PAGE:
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Custody chances – how it used to be

June 13, 2014

This is taken from a French organisation that  does not support shared parenting (i.e. alternating residence), and is dated circa 2009. Nevertheless, its contains some interesting facts and figures concerning custody awards of that era and the reasons given for disliking shared parenting.

Published by ‘L’enfant d’abord’ (‘The Child Comes First’) this is a group based in Grenoble, France,  and run by Jacqueline Phélip.  She has worked closely with Maurice Berger, well-known for his opposition to shared parenting. Jacqueline Phélip also produced the now almost infamous, “Black book on shared parenting”(this book is now 20 years old).

“Alternating residence or alternating custody 2002 – 2009″

http://www.lenfantdabord.org/wp-content/uploads/2011/01/dossier_garde_alternee.pdf

The translated text will be shown in grey boxes and slightly indented with the various comments and observations in clear text and not indented.

 

INTRODUCTION

The French law of March 2002 granting ‘parental authority’ authorises family court judges the power to impose an alternating residence (also called shared parenting or ‘guard alternée’) on children of couples who separate.

However, the Act contains no safeguard, no single criterion that could help judges to make the best decisions for children, namely, age of the child; any parental conflict; taking account of the primary care-giver during the marriage, domestic violence etc

At the same time, the number of parental separations with children younger, while babies often, even during pregnancy, continues to grow. According to figures from the Ministry of Justice, the alternating residence concerned 11% of couples separated in 2005.

75% of alternating residences awards are made for children aged less than 10 years old (see below).

Alternating residence is practiced in 70% of cases on a weekly basis. The average age of the children is 7 years.

The age of children concerned.

0.1 year :                      2. %

1 year :                         4.2 %

2 years :                       6.7 %

3 years :                       10.4 %

4 years :                       11. %

5 years :                       11.8 %

6 years :                       12.1 %

7 years :                       13.4 %

These figures, however, do not take into account other patterns of alternating residence, which while not being strictly egalitarian still manage to completely fragment children’s lives.

Many children from inappropriate homes who are subjected to alternating residence suffer significant levels of psychological distress, the consequences of which will only appear in adolescence or later in adult years.

 

NB. In the UK a level of 11%  or 13% (see above), for alternating residence and shared parenting is unheard of and would mark a significant departure from the present tiny levels for shared residence.

Practices found other Countries

In all countries, equal or alternating residence plays as very minor role.

A number of Western countries have adopted laws that promote joint custody after parental separation, but almost all rejected the presumption of a systematic alternating residence and ‘a fortiori’ the time-sharing of the child into two equal parts.

NB. The meaning of  ‘a fortiori’  is “by even greater force of logic” or “all the more so because.” But this is to completely misunderstand ‘shared parenting’ or alternating residence which, in practice, will rarely ever be 50/50 due to work commitments of each parent. So that objection can be ignored as spurious – RW.

It is necessary to define some terms in order to clarify the situation:
• In Anglo-Saxon countries, “joint custody” or “joint legal custody” means joint parental authority
• “joint physical custody” means the time spent by the child in each of its parents

NB. This interpretation is not true either; “Joint custody” or “joint legal custody” are terminologies found in North America and in particular the USA. It is not used in England

California

California was the first state in 1979 to adopt a “presumption” of custody joint physical” which was often equal or almost equal.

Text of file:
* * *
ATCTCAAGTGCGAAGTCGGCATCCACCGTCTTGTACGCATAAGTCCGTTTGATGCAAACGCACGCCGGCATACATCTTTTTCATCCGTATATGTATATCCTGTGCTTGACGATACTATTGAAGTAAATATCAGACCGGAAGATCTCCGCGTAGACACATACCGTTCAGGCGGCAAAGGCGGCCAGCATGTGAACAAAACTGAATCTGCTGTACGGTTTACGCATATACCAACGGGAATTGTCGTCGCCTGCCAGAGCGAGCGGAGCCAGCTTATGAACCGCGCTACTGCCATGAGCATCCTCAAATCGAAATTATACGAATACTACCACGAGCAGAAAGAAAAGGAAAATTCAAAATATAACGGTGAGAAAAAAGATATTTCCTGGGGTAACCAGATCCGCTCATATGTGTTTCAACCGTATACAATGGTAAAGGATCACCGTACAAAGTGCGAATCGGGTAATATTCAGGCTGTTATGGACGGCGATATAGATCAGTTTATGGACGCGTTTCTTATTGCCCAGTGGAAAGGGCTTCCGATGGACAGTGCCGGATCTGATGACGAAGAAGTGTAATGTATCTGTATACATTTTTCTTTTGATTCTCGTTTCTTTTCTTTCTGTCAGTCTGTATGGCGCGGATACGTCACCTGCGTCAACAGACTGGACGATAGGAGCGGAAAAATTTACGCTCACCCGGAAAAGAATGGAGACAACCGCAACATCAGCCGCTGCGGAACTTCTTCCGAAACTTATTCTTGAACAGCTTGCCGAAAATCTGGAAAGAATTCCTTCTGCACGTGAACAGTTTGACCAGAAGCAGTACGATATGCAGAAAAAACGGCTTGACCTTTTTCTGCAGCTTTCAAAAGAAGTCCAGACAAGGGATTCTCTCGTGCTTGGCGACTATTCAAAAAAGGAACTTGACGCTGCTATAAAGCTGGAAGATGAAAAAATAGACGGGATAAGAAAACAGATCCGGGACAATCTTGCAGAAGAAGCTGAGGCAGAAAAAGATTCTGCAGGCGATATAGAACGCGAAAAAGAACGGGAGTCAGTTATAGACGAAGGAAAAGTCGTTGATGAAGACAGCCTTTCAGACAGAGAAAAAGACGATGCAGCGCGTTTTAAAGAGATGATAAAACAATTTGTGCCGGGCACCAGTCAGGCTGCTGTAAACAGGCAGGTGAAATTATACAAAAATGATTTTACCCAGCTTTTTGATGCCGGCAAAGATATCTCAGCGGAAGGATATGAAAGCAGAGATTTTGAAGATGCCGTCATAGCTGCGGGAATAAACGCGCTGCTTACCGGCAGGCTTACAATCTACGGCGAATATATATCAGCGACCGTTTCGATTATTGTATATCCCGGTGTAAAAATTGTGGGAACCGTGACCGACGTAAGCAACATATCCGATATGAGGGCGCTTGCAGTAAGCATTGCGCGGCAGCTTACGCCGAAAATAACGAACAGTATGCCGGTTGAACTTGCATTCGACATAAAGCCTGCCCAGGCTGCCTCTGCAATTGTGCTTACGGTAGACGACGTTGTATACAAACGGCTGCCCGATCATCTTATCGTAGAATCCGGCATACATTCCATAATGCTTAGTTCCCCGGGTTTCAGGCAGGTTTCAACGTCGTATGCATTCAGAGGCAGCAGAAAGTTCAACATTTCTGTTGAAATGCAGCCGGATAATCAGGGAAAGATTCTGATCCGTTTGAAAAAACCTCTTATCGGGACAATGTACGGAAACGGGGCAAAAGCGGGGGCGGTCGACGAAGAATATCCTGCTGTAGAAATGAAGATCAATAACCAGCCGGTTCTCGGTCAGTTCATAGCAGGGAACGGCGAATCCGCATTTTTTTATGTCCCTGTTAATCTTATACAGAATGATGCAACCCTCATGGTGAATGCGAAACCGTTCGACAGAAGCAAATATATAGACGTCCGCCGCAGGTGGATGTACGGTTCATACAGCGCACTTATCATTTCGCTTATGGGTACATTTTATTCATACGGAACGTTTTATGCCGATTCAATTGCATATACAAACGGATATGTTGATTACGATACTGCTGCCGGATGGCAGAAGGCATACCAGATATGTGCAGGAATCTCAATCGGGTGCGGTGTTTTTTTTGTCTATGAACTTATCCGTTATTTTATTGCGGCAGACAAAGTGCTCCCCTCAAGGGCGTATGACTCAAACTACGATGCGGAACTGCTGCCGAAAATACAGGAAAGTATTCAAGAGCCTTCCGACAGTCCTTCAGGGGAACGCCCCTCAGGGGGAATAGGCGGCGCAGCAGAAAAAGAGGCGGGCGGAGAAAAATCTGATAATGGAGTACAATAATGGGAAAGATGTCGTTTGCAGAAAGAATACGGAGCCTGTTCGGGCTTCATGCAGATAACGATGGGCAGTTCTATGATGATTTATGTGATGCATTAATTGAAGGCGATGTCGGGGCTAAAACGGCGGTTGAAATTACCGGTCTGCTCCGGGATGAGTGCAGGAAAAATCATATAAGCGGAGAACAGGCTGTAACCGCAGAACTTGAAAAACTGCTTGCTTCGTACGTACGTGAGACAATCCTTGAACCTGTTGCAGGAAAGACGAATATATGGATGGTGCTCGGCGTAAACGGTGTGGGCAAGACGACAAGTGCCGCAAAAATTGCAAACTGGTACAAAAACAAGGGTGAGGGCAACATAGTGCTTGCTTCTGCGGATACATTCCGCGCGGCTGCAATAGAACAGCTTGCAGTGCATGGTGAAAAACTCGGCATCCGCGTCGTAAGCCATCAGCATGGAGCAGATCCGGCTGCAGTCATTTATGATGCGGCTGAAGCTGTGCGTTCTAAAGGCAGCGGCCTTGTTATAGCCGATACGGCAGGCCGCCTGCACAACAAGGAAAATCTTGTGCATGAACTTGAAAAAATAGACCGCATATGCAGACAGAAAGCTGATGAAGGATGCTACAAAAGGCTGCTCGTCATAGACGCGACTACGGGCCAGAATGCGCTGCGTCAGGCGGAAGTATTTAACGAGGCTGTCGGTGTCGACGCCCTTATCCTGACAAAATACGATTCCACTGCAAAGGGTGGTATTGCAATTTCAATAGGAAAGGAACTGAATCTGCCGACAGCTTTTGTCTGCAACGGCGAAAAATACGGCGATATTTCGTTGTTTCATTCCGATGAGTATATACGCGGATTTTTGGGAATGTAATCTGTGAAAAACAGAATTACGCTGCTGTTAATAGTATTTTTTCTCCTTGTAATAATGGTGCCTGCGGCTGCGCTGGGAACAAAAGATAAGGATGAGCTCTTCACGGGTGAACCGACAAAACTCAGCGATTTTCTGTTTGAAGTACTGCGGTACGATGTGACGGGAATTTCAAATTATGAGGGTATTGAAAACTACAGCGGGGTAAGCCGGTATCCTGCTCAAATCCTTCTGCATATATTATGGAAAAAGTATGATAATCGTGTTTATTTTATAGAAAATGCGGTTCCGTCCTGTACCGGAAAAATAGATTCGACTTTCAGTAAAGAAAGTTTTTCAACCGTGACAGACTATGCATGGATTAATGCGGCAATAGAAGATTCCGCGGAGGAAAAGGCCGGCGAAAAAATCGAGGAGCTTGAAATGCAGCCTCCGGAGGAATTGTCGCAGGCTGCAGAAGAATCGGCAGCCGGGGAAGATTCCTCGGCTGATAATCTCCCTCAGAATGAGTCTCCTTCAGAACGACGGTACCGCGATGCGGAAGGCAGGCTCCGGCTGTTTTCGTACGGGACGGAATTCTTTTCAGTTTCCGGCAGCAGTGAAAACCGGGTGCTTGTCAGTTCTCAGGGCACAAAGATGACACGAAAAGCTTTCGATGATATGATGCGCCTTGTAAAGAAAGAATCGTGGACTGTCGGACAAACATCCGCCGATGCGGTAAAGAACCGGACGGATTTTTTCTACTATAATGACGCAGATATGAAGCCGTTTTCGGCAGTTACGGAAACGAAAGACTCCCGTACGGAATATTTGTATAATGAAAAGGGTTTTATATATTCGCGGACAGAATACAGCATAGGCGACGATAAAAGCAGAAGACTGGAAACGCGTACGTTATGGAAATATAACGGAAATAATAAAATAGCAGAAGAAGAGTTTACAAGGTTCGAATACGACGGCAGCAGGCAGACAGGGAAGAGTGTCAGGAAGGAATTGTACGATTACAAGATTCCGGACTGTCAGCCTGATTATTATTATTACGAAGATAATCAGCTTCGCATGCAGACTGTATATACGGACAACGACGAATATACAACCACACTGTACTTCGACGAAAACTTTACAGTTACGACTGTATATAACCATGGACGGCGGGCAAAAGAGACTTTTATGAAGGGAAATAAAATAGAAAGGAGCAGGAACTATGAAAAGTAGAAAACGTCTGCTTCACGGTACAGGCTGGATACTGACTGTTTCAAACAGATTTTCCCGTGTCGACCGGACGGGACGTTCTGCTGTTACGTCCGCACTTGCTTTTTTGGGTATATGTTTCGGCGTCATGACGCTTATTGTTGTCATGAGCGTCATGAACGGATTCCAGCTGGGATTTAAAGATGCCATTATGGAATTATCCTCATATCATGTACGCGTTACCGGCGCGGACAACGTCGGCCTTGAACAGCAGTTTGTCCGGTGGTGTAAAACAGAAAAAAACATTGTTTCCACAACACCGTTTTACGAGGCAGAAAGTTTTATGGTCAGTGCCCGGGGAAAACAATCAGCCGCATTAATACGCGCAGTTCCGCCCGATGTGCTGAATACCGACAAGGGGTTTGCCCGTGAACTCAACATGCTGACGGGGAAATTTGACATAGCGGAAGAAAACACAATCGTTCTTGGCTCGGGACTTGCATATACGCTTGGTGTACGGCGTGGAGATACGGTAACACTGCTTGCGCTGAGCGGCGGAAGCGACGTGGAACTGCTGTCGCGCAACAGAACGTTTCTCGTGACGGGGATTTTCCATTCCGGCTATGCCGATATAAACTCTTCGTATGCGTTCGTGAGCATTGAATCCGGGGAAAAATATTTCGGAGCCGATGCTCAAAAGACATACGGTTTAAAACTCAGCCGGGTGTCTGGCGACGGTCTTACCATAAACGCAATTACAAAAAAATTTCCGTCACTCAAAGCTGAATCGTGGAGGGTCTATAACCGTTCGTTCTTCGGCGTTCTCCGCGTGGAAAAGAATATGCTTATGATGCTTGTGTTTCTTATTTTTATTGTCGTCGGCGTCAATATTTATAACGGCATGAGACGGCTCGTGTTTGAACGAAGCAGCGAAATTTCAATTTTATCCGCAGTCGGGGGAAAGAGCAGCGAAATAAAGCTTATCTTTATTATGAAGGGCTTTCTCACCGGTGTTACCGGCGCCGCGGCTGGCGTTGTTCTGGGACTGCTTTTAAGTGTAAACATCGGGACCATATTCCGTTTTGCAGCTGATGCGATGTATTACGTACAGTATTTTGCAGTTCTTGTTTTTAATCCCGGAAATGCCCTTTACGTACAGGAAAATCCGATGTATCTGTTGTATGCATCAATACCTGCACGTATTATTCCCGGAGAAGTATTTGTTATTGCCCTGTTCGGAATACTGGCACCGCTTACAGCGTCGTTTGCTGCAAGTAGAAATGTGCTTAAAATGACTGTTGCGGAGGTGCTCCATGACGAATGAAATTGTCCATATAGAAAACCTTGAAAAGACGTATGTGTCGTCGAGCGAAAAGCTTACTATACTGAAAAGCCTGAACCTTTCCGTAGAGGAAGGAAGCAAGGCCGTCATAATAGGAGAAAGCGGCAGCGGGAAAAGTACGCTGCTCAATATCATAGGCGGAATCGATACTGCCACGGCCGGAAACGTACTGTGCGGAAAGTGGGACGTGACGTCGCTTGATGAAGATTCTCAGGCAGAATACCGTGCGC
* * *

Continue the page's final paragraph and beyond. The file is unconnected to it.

But very soon, in the face of the multiple failures and harm the State subsequently amended its law (in 1994) to allow only the “joint physical custody” only if both parents have jointly requested it and if the interests of the child are preserved.

NB. It has to be stated that in 1974 any US father who sought shared, or joint, custody of his child would be told by the judge that it was “preposterous”, judges simply didn’t have the authority to do that. This happened to James Cook, from Los Angeles, and it took him until 1979 to alter the state’s law and a further 28 years until eventually 40 states followed suit. Together with US attorney Renee Sperling, James Cook met with the appropriate UK Government Dept in Oct 2002 but nothing has ever changed (James Cook died in Feb 2009).

According to the “American Bar Association”, other states such as Connecticut, Maine, Michigan, Mississippi, Nevada, Vermont and Washington have also passed laws in favour of joint custody, but only if both parents agree. Some states have not allowed such joint custody.

NB. See James Cook and the Joint Custody Association above.

In recent years, the term “shared physical custody” mainly describes a parenting plan by which parents agree on the time the child will spend with each parent.

NB. Shared parenting or ‘shared physical custody’ does depend on a written, binding agreement between parents to avoid misunderstandings and drift or ‘slippage’ over time. It is there to prevent manipulation and rancour from affecting the child’s well being.

But whether by parental agreement or by court order, the effective sharing 50-50 of the child’s time is not the standard, norm, or most frequently adopted parenting plan – either by the parents or the courts (see Bartholomew & Wasznicky LLP, 2008).

NB. Yes, that is true because it is impracticable (see note above ‘work commitments’), and demonstrates the constant corrupting of what it is fathers world-wide are pushing for.

Denmark – Germany – Austria
For unmarried couples who separate the mother gets custody of the children unless parental consent (see “parental authority in question”-Défossez Dekeuwer F., C. Choain 2004).

NB.  But what about formerly married fathers ? On the continent (the EU), unmarried couples represent a far larger proportion of couples than in the UK (at 11%) or US (2%). [1] Since 2004 the situation has changed for unmarried fathers in Germany & Austria (Denmark ?), but not for formerly married fathers.

Canada
According to psychology professor Francine Cyr, “shared physical custody” accounts for 13% of custody awards and only 2% are egalitarian homes (cf. Forum University of Montreal). Children under 5 years are usually left primarily in the care of their mother.

According to psychology professor Francine Cyr, “joint physical [shared] custody” represents 13% of the cases, and only 2% are egalitarian residences, i.e. a 50/50 split (see Forum Université de Montréal). Children less than 5 years are usually left primarily to the custody of their mother.